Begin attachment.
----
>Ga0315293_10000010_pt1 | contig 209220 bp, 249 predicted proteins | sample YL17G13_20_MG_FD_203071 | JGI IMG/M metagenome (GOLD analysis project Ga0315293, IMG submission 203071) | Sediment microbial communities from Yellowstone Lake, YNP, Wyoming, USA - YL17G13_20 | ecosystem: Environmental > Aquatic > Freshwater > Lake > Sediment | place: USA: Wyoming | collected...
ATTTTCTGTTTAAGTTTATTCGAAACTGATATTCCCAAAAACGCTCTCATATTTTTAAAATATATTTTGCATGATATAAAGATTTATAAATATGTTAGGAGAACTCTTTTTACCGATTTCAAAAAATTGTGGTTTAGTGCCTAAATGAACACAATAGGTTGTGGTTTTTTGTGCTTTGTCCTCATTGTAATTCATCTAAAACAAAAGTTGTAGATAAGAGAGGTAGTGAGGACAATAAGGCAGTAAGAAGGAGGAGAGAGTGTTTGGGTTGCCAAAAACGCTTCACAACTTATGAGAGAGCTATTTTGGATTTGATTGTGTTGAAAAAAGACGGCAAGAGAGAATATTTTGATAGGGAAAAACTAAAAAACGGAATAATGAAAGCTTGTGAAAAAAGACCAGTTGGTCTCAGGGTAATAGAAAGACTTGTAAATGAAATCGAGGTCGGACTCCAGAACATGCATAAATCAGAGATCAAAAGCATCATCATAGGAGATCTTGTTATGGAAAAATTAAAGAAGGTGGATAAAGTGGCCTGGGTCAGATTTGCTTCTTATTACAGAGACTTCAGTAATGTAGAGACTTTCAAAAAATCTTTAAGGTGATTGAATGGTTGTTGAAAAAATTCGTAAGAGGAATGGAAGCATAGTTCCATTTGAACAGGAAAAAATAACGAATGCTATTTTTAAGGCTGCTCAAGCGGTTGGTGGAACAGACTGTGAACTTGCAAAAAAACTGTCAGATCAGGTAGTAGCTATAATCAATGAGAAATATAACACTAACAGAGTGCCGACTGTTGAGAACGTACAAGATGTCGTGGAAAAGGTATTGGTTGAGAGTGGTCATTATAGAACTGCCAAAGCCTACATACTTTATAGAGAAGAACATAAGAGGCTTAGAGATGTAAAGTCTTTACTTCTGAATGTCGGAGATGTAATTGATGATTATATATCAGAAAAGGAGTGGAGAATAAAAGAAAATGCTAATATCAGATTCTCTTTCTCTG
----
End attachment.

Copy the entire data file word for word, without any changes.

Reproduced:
>Ga0315293_10000010_pt1 | contig 209220 bp, 249 predicted proteins | sample YL17G13_20_MG_FD_203071 | JGI IMG/M metagenome (GOLD analysis project Ga0315293, IMG submission 203071) | Sediment microbial communities from Yellowstone Lake, YNP, Wyoming, USA - YL17G13_20 | ecosystem: Environmental > Aquatic > Freshwater > Lake > Sediment | place: USA: Wyoming | collected...
ATTTTCTGTTTAAGTTTATTCGAAACTGATATTCCCAAAAACGCTCTCATATTTTTAAAATATATTTTGCATGATATAAAGATTTATAAATATGTTAGGAGAACTCTTTTTACCGATTTCAAAAAATTGTGGTTTAGTGCCTAAATGAACACAATAGGTTGTGGTTTTTTGTGCTTTGTCCTCATTGTAATTCATCTAAAACAAAAGTTGTAGATAAGAGAGGTAGTGAGGACAATAAGGCAGTAAGAAGGAGGAGAGAGTGTTTGGGTTGCCAAAAACGCTTCACAACTTATGAGAGAGCTATTTTGGATTTGATTGTGTTGAAAAAAGACGGCAAGAGAGAATATTTTGATAGGGAAAAACTAAAAAACGGAATAATGAAAGCTTGTGAAAAAAGACCAGTTGGTCTCAGGGTAATAGAAAGACTTGTAAATGAAATCGAGGTCGGACTCCAGAACATGCATAAATCAGAGATCAAAAGCATCATCATAGGAGATCTTGTTATGGAAAAATTAAAGAAGGTGGATAAAGTGGCCTGGGTCAGATTTGCTTCTTATTACAGAGACTTCAGTAATGTAGAGACTTTCAAAAAATCTTTAAGGTGATTGAATGGTTGTTGAAAAAATTCGTAAGAGGAATGGAAGCATAGTTCCATTTGAACAGGAAAAAATAACGAATGCTATTTTTAAGGCTGCTCAAGCGGTTGGTGGAACAGACTGTGAACTTGCAAAAAAACTGTCAGATCAGGTAGTAGCTATAATCAATGAGAAATATAACACTAACAGAGTGCCGACTGTTGAGAACGTACAAGATGTCGTGGAAAAGGTATTGGTTGAGAGTGGTCATTATAGAACTGCCAAAGCCTACATACTTTATAGAGAAGAACATAAGAGGCTTAGAGATGTAAAGTCTTTACTTCTGAATGTCGGAGATGTAATTGATGATTATATATCAGAAAAGGAGTGGAGAATAAAAGAAAATGCTAATATCAGATTCTCTTTCTCTG